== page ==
Canadian Forest Service Publications

Assessment of the attitudes and perceptions of architects and structural engineers towards the environmental impact of structural material use in commercial construction. 1995. Kozak, R.A.; Cohen, D.H. Natural Resources Canada, Canadian Forest Service, Pacific Forestry Centre, Victoria, BC. Working Paper WP-OI-95.02, copublished by the BC Ministry of Forests.

Year: 1995

Available from: Pacific Forestry Centre

Catalog ID: 4068

Language: English

Series: Working Paper WP (PFC - Victoria)

CFS Availability: PDF (download)

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Abstract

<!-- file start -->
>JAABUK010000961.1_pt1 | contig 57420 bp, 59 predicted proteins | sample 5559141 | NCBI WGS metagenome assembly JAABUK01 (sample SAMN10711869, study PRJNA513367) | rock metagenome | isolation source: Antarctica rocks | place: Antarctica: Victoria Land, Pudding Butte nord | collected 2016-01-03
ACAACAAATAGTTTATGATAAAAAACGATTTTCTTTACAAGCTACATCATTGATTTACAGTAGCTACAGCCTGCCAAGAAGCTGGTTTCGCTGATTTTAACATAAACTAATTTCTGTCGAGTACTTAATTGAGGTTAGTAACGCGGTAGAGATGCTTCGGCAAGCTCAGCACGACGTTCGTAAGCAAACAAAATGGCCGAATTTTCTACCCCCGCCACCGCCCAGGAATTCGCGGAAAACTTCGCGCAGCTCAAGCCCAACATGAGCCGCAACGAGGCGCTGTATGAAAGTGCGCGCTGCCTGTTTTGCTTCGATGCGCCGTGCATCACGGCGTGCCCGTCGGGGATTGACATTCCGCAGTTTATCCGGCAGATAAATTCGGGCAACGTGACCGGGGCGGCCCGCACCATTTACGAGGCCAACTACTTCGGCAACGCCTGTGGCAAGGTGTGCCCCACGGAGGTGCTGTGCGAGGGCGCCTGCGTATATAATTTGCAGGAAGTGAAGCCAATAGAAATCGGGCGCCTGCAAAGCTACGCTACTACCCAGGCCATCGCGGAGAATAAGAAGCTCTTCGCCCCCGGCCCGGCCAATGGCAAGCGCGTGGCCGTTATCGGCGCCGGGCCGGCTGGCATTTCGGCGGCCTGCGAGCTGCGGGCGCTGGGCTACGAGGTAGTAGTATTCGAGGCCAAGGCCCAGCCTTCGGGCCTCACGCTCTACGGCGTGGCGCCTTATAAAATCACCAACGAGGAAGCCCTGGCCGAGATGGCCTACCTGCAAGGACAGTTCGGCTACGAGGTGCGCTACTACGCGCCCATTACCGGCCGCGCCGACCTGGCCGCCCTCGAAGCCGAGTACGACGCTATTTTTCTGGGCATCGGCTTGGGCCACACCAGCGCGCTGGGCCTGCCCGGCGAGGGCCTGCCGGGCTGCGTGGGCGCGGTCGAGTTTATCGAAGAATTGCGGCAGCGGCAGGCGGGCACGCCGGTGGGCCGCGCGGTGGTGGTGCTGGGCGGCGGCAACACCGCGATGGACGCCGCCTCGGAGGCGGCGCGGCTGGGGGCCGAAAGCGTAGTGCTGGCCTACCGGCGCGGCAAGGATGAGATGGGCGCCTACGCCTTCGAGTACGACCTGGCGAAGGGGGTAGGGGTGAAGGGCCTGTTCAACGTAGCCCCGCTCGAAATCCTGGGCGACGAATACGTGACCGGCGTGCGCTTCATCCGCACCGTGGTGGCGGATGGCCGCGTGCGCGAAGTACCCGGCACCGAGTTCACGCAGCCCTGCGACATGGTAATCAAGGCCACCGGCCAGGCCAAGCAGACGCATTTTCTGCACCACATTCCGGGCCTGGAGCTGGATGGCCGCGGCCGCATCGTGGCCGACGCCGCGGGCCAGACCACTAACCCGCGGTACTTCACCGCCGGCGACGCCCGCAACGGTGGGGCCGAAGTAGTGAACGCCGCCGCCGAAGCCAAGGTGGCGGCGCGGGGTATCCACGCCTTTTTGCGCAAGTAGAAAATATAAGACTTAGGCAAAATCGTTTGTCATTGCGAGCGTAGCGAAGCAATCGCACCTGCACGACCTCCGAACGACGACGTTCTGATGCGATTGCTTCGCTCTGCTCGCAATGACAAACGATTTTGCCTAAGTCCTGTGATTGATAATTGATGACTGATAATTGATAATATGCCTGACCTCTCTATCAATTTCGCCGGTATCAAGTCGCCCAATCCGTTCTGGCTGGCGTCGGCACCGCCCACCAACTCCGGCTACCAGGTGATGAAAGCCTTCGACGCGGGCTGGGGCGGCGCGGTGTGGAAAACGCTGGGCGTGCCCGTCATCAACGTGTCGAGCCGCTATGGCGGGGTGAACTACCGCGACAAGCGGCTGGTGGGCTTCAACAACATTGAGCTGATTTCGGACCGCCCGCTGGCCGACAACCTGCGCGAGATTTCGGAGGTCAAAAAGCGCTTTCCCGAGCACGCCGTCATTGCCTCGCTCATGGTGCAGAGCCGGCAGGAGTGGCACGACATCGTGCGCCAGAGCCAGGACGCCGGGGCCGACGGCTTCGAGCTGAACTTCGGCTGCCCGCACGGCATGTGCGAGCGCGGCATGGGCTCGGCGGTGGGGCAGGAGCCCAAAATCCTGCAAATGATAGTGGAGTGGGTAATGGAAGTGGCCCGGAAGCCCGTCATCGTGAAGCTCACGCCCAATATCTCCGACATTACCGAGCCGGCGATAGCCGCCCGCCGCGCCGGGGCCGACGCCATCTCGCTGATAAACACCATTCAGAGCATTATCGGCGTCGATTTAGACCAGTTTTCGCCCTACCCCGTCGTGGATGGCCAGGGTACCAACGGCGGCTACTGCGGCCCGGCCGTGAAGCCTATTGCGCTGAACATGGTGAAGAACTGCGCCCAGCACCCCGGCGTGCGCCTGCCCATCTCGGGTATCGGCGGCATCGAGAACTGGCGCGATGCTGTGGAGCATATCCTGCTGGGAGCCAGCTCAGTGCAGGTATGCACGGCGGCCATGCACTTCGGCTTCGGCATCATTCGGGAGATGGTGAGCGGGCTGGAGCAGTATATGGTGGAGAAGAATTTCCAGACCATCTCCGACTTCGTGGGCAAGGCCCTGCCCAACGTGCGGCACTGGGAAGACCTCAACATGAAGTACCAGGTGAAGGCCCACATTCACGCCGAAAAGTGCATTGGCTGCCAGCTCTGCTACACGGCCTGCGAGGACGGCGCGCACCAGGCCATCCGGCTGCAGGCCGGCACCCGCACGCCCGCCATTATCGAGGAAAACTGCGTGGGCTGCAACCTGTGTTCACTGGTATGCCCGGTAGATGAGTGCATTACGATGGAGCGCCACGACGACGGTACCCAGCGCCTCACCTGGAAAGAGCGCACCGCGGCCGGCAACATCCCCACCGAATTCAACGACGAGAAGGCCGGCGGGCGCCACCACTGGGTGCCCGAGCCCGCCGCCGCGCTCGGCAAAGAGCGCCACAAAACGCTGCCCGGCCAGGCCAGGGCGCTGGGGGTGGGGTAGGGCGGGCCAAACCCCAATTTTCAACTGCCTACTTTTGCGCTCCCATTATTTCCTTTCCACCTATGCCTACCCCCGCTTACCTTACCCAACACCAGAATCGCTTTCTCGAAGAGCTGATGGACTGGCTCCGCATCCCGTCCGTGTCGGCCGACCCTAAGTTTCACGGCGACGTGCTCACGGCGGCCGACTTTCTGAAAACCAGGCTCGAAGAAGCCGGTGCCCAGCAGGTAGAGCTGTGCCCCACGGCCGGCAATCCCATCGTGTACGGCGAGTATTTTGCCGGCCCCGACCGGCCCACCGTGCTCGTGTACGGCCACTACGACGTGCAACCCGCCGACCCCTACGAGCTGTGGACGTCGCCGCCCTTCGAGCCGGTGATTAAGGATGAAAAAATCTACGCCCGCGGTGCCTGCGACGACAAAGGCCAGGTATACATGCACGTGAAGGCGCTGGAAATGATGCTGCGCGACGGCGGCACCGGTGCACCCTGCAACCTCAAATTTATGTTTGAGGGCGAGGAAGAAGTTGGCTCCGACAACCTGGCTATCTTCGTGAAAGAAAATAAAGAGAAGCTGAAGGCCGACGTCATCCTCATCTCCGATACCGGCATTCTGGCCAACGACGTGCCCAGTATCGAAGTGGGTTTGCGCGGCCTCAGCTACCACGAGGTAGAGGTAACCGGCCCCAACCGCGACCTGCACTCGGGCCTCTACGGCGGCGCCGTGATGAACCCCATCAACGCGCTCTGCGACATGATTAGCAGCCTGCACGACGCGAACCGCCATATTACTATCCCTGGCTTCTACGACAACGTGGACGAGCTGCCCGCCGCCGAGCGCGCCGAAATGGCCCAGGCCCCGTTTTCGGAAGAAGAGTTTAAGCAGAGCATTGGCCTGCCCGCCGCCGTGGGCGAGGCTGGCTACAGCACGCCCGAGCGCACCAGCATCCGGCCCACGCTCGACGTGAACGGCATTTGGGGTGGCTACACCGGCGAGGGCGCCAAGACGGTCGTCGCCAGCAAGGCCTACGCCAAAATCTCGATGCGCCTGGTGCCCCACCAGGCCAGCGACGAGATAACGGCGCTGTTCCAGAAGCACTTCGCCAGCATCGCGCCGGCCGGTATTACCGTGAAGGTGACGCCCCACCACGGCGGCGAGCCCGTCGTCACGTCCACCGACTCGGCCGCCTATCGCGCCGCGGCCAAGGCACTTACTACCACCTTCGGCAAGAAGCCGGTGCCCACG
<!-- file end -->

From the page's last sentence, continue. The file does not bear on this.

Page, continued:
A survey of architects and structural engineers across North America was completed to determine the attitudes and perceptions of the environmental impact of the selection and use of structural materials. Over 6,000 surveys were mailed to architects and structural engineers across North America. The response rate was over 20%. The results indicate that environmental considerations are important in the specification of structural materials. Although wood scored poorly on two environmental dimensions (extraction of the raw resource and active service lives of buildings), it did well on most of the other categories, and overall, wood products are thought of as the most "environmentally friendly" material when compared to other products. Steel scored moderately to poorly on most environmental dimensions and is considered to be the least "environmentally friendly" material. Concrete and masonry scored somewhat better, though not as highly as wood products.